This year, a half-decade of bad dietary advice may finally be reversed. According to the Washington Post, the U.S.’s top nutritional advisory panel is poised to drop the recommendation that you limit cholesterol in your diet. And it’s about time.
The Dietary Guidelines Advisory Committee – who advised us to eat 6-11 servings of breads, cereals, rice, and pasta back in the 90s – formulates and publishes a new set of “Dietary Guidelines for Americans” every five years. A draft of the upcoming 2015 edition states that “cholesterol is not considered a nutrient of concern for overconsumption,” and an insider claims that this statement will remain when the final report is published.
After decades of calling dietary fat and cholesterol a recipe for heart disease, medicine is finally beginning to admit what many of us suspected all along – there was never a scientific basis for restricting fat and cholesterol in the first place.
Your body needs cholesterol
Cholesterol is present in every cell of your body. It’s one of the components of cell membranes and you need it to produce sex and stress hormones, bile acids (which help you digest fat) and even vitamin D. You need it to form memories, as extremely low cholesterol levels have even been linked to Alzheimer’s.
In fact, about 75% of your cholesterol is produced by your own body, while only about 25% comes from your diet. Cholesterol is produced in the liver and, if you do get more from dietary sources, your liver simply produces less. If, on the other hand, you don’t get enough from your diet, then your liver ramps up production to meet the body’s demand.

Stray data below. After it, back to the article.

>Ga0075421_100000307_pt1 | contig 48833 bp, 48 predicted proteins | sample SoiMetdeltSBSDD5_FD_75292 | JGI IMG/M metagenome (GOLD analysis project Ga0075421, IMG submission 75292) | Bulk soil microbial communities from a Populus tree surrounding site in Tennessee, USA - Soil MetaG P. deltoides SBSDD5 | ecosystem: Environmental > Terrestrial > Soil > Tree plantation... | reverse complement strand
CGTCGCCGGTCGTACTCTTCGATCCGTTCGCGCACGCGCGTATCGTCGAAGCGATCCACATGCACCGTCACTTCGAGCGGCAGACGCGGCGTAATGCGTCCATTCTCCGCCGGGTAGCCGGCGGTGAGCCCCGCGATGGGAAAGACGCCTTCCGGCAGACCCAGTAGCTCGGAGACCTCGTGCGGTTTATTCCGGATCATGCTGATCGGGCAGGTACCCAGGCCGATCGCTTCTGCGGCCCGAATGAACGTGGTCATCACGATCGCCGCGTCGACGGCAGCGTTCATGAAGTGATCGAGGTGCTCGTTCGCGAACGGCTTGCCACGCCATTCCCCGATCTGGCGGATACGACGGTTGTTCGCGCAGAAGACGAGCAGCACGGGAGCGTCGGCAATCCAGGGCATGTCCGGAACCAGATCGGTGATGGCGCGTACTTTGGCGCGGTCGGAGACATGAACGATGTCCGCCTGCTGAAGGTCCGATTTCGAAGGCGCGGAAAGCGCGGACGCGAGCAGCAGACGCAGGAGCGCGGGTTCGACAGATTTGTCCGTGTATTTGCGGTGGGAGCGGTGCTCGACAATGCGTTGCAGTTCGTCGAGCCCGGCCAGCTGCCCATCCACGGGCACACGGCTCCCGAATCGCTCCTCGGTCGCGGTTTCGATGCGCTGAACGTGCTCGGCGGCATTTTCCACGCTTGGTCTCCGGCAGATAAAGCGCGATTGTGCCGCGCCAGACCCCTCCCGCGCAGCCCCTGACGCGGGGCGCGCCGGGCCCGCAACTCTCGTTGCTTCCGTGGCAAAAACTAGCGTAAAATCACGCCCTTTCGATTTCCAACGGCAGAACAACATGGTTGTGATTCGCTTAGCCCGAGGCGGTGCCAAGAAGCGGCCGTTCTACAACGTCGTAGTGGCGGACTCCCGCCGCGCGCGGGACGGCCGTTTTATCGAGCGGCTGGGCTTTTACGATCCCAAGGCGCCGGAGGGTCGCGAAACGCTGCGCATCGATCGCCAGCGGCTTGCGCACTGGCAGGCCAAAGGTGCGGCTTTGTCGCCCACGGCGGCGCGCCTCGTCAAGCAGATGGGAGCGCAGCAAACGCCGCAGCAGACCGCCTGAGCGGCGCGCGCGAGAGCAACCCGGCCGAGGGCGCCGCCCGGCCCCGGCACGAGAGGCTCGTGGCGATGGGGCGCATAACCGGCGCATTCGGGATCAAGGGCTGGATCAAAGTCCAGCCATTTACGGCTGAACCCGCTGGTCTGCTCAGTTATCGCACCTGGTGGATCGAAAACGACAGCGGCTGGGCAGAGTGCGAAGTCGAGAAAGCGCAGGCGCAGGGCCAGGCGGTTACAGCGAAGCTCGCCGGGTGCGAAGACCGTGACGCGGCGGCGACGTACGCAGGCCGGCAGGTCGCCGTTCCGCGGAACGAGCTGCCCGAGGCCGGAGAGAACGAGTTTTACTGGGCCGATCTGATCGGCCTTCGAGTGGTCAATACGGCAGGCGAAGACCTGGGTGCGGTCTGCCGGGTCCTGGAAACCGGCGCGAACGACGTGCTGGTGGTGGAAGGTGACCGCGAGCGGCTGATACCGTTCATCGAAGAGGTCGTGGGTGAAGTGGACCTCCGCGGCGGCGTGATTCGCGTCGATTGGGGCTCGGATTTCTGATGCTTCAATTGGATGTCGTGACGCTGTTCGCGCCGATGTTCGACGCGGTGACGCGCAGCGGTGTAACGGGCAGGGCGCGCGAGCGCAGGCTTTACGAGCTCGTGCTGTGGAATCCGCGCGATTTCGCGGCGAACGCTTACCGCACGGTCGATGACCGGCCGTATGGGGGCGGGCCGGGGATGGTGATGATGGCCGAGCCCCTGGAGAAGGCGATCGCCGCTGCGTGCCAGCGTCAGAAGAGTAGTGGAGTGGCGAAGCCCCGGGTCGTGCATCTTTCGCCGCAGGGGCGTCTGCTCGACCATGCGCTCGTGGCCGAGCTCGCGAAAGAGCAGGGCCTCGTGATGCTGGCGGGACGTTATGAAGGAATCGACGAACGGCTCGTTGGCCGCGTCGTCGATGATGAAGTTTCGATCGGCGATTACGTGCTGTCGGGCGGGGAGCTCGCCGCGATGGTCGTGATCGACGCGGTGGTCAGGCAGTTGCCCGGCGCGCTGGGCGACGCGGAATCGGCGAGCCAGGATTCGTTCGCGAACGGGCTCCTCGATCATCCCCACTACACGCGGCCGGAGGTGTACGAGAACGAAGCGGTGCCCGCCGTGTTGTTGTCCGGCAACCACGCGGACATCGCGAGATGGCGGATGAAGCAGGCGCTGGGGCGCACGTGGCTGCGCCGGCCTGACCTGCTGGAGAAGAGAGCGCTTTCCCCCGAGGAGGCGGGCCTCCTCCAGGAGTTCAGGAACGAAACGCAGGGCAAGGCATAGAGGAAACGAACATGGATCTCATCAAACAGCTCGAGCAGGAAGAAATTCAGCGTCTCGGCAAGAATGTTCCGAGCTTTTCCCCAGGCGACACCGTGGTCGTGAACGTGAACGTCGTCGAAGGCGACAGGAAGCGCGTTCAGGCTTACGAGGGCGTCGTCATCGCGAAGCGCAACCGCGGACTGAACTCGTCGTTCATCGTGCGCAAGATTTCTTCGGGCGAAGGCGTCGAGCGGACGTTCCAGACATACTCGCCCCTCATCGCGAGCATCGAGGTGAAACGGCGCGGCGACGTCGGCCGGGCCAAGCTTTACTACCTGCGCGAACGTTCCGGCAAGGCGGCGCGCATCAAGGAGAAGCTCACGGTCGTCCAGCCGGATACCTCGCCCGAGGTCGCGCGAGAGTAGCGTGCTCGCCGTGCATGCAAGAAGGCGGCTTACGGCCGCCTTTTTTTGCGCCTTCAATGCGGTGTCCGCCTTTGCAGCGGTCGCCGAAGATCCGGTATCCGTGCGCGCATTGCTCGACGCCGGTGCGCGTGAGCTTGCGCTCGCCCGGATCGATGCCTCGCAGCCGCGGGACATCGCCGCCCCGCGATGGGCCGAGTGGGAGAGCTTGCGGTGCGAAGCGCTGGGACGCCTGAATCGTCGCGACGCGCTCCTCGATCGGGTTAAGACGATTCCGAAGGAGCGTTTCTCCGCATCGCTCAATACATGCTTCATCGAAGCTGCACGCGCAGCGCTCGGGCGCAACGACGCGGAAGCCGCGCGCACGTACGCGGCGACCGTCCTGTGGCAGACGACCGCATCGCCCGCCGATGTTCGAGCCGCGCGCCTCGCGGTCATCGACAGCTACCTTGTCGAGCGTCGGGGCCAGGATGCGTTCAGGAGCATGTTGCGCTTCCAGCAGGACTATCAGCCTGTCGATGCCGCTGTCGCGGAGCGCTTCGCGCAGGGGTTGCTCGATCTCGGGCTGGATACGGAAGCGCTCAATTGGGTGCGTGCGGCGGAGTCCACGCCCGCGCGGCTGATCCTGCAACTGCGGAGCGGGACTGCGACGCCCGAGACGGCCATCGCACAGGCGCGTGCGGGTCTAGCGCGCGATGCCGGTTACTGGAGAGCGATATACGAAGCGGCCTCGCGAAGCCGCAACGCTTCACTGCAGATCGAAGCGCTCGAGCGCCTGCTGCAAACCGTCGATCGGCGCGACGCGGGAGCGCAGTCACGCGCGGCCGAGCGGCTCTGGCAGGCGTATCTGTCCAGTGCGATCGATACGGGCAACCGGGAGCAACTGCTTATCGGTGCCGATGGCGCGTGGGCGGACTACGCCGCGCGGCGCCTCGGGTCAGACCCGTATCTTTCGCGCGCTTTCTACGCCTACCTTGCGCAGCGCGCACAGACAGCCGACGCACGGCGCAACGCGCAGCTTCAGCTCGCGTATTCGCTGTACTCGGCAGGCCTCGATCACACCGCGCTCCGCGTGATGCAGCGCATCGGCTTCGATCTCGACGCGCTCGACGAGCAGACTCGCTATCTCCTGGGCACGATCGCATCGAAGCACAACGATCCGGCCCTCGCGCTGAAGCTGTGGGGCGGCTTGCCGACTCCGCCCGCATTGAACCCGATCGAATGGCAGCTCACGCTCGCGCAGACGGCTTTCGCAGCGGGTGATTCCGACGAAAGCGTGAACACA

Cholesterol and cardiovascular disease – cause or symptom?
For decades, cholesterol buildup in the arteries was blamed as the major culprit in heart disease, but research now suggests that the reality may be quite different. Study after study has found no correlation between blood cholesterol levels and “bad” dietary choices such as eating red meat, animal fat and butter. As Time Magazine reported:
“In the latest review of studies that investigated the link between dietary fat and causes of death, researchers say the guidelines got it all wrong. In fact, recommendations to reduce the amount of fat we eat every day should never have been made.”
Instead, some now suggest that high cholesterol levels may be a symptom of chronic inflammation, which is already implicated in a range of diseases such as diabetes.
Cutting the fat made us… fat
The recommendation to lower cholesterol and cut the fat out of our diets led to an explosion of “low-fat” processed foods. Since fat is a major component in flavor, when manufacturers reduced the fat in their products they had to add something else to give them some taste. In most cases, that something was high fructose corn syrup. Today nearly every processed food on the market, from bread to salad dressing, is loaded with HFCS. There’s little doubt that this has played a major role in the skyrocketing rates of obesity we now see in our country.
Cutting the fat, however, didn’t cut our cholesterol levels. Or our rates of heart disease.
Cholesterol-lowering drugs may make you diabetic
Today, one person in four age 45 or over is taking a statin to lower their cholesterol. That’s an incredible 32 million people nationwide and recent guidelines aim to add another 13 million. Health officials now recommend that everyone over age 20 have their cholesterol levels checked at least every 5 years, and kids as young as 8 are being put on statins.
Considering the long list of side effects that statins have, these are frightening numbers. A recent study by the VA showing that people taking statins are 87% more likely to develop diabetes should really give you pause when it comes to the cholesterol question.
The upcoming version of the Dietary Guidelines is a step in the right direction. The scientific consensus is that there’s little evidence that blood cholesterol levels affect the likelihood of heart disease and that the original guidelines were misguided.
It’s hoped that the new guidelines will help us get our eating habits back into a healthier pattern – one that embraces the healthy fat and gets us off the drugs.